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Is Your 529 Plan a Star Performer?

Morningstar measures college-savings plans' risk-adjusted performance.

Kailin Liu, 05/07/2013

Parents and grandparents socking money away in 529 plans want some assurances that their college savings are performing well in these tax-advantaged investments. In a recent study of the 529 college-savings plan industry, Morningstar stacked up the plans' long-term, risk-adjusted performance. The research uncovered few standouts or complete duds.

The study compared the Morningstar Ratings of the 529 plans' underlying investment options, most of which ultimately are invested in mutual funds. The Morningstar Rating for funds, better known as the star rating, compares risk-adjusted returns of investments in the same category and provides college savers an easy gauge to see whether their 529 investments brought more return with less volatility. Both mutual funds and 529 investments earn 3 stars if their risk-adjusted performance is near the middle of their peer groups, 4- and 5-star investments outperformed their peer groups, and 1- and 2-star investments underperformed their peer groups. The Morningstar Rating uses a bell-curve distribution, so the largest subset of funds receives 3 stars.

The table below aggregates the Morningstar Rating by plan on an asset-weighted basis. This calculation puts more emphasis on options within a given 529 plan that hold more assets, so as to better represent the investor experience.

None of the plans had an asset-weighted Morningstar Rating of 4 stars or greater, but slightly more than one third of the plans with adequate performance histories had asset-weighted Morningstar Ratings of 3 stars or greater. This indicates that these plans' assets posted largely competitive returns. Morningstar could not calculate asset-weighted Morningstar Ratings for 18 plans because none of their investments had at least three years of performance history.

Passively managed plans with low fees are well-represented at the top of the list. New York's 529 Program (Direct), Colorado's CollegeInvest Direct Portfolio, and The Vanguard 529 College Savings Plan in Nevada are all primarily indexed plans and earn high marks for their reasonable expenses. Plans with actively managed options or options with a blend of active and passive management, such as the Maryland College Investment Plan, Alaska's T. Rowe Price College Savings Plan, and Ohio's CollegeAdvantage 529 Savings Plan also had strong risk-adjusted returns. Broadly speaking, the plans with the best asset-weighted Morningstar Ratings (those with averages exceeding 3.5, for example) tended to be competitively priced within their peer groups. Although blended and actively managed plans, such as the T. Rowe Price College Savings Plan, are more expensive than pure index offerings like The Vanguard 529 College Savings Plan, they are still relatively inexpensive compared with similarly run offerings.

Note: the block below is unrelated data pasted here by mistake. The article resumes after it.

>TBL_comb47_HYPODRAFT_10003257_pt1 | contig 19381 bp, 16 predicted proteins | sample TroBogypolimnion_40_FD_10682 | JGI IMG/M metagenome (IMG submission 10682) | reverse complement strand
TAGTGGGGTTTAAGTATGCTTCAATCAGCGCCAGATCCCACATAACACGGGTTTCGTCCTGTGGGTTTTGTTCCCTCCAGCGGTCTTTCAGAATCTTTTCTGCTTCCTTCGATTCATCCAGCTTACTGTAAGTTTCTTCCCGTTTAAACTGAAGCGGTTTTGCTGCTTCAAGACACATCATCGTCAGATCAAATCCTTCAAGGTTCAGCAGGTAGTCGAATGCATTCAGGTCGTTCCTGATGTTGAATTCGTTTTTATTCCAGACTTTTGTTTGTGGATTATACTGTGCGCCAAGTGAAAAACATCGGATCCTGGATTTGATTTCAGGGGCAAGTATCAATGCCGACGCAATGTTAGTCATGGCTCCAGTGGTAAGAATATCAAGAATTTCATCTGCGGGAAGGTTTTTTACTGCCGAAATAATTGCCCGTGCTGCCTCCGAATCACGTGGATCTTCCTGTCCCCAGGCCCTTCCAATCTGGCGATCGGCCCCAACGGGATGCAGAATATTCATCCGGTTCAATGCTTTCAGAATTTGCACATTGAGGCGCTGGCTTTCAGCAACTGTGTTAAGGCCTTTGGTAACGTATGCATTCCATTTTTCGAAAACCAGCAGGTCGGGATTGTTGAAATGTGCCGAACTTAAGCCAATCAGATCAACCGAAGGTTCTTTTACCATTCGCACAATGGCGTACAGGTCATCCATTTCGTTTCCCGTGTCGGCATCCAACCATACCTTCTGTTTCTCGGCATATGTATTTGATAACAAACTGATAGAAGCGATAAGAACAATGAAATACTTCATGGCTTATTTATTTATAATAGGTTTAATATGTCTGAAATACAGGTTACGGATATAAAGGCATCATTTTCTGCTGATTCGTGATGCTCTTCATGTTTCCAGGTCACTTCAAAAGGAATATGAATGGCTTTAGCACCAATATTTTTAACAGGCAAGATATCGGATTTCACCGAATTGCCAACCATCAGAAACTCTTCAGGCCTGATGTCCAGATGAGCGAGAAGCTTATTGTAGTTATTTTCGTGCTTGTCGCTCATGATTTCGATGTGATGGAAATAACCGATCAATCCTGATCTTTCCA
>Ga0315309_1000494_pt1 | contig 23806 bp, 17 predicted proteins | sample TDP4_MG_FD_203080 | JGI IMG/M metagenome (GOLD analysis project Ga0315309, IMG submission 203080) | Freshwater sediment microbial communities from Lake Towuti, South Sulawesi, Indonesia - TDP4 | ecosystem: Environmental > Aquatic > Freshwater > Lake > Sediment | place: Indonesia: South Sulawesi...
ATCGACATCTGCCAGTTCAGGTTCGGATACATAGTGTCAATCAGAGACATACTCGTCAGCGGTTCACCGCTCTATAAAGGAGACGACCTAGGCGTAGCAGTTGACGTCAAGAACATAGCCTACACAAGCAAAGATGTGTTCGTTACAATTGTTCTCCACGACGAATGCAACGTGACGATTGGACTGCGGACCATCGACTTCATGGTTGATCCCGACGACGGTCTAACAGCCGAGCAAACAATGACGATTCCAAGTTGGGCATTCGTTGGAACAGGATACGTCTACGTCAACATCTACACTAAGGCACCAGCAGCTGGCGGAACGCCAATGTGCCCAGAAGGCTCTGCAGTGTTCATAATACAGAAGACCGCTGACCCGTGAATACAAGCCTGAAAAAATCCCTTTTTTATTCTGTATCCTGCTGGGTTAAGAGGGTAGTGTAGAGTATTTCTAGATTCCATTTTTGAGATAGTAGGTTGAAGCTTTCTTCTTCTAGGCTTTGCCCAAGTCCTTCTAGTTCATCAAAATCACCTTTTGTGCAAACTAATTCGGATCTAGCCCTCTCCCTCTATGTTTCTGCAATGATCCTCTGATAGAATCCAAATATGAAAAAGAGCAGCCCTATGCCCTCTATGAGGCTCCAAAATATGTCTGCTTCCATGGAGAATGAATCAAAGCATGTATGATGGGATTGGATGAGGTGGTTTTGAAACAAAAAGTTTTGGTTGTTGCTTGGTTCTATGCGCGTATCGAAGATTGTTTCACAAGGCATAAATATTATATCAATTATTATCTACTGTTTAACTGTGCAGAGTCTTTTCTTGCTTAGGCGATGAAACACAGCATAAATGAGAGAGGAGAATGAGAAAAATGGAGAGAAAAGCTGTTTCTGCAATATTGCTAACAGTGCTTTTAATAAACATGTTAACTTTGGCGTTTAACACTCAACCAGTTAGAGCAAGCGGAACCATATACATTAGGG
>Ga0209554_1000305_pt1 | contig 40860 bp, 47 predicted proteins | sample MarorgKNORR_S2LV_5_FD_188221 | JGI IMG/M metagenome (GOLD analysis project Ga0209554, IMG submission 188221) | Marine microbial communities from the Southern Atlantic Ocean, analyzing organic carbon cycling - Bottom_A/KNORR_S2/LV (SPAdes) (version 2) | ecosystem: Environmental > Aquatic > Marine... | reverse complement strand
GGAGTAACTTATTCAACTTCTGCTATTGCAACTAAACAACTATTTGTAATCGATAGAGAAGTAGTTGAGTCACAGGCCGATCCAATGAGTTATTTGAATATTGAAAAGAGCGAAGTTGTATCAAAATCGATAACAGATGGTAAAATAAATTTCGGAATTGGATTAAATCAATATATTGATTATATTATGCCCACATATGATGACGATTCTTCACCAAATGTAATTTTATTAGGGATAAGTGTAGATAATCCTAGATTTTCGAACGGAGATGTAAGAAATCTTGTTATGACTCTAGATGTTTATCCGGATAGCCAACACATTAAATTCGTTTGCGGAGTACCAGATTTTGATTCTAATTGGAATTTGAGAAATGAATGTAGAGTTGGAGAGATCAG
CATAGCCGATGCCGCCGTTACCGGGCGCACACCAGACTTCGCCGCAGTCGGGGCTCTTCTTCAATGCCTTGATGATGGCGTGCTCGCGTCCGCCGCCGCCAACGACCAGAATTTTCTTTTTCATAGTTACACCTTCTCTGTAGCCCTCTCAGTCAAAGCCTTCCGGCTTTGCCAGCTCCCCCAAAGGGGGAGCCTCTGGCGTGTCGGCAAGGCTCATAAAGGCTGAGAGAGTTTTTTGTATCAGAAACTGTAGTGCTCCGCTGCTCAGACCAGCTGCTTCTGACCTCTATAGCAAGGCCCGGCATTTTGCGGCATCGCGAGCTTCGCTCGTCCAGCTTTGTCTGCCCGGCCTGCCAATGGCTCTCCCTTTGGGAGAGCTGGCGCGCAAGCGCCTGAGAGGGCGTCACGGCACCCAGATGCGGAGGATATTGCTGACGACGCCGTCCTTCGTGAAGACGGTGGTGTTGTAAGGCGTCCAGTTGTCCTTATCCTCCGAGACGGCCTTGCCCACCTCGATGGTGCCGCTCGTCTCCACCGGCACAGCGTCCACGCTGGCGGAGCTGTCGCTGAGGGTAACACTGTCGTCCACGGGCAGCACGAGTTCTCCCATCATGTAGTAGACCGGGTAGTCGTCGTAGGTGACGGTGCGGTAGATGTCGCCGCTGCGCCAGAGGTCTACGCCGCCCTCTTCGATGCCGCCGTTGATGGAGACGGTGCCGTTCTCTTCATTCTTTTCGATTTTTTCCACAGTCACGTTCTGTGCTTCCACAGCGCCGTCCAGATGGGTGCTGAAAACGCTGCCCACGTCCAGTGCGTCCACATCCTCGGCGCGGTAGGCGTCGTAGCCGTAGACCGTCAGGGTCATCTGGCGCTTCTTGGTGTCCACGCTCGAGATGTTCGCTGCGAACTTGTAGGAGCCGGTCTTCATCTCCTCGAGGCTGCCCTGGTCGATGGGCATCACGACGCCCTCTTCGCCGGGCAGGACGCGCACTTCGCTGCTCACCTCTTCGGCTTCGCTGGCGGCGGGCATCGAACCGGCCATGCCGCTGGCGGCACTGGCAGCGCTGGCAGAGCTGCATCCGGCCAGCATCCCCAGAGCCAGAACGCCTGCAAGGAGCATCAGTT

While high Morningstar Ratings are a good signal of past performance, college savers should remember that they come with limits. Morningstar Ratings compare investments within their Morningstar category peer groups. Morningstar's 529 categories often include a wider range of investment styles than the comparable open-end mutual fund category. For instance, there is no 529 category for emerging-markets investments as in the open-end mutual fund universe. Such 529 investment options are included in the all-encompassing non-U.S. equity category and contribute a wider range of returns than one would see across the numerous non-U.S. equity categories for open-end mutual funds.

Additionally, almost every equity-heavy 529 peer group has a large allocation to index funds. If the indexed investments all deliver similar returns, active management likely will be heavily penalized or heavily rewarded for deviating from the group average. For instance, among static large-blend 529 investments, the category average return for calendar year 2012 was 15.63%. Options that underperformed by 1 percentage point landed in the 75th percentile of the peer group for the time period, while options that returned 1 percentage point more than the average 15.63% return landed in the 27th percentile of the category for 2012. Large-blend mutual funds had a much wider dispersion of returns. The large-blend category average return for 2012 was 14.96%. A fund that underperformed the category by 100 basis points landed in the group's 68th percentile, while one that outperformed the category average by the same amount landed in the 36th percentile. The smaller dispersion of returns for 529 large-blend options means that deviations in performance have a larger impact on relative rank.

Finally, it is worth noting that plans with poor average asset-weighted Morningstar Ratings may not be at the bottom of the list for long. Several plans have a small percentage of assets in funds that earn a Morningstar Rating; the Michigan Education Savings Program, for example, has only 23% of assets with a Morningstar Rating. These plans' averages may change significantly as more funds earn Morningstar Ratings. Meanwhile, other poorly performing plans where most assets receive a Morningstar Rating, like Texas' Lonestar 529 Plan, are less likely to change simply because their investment options gain a longer history. There are few long-tenured poorly performing plans because plans with poor historical performance usually are either completely rebuilt or heavily reconstructed. In Wisconsin, for example, the Tomorrow's Scholar 529 Plan and EdVest 529 Plan implemented significant changes in 2012 after the plans turned in mediocre performances in years prior.


Kailin Liu is a Mutual Fund Analyst with Morningstar.

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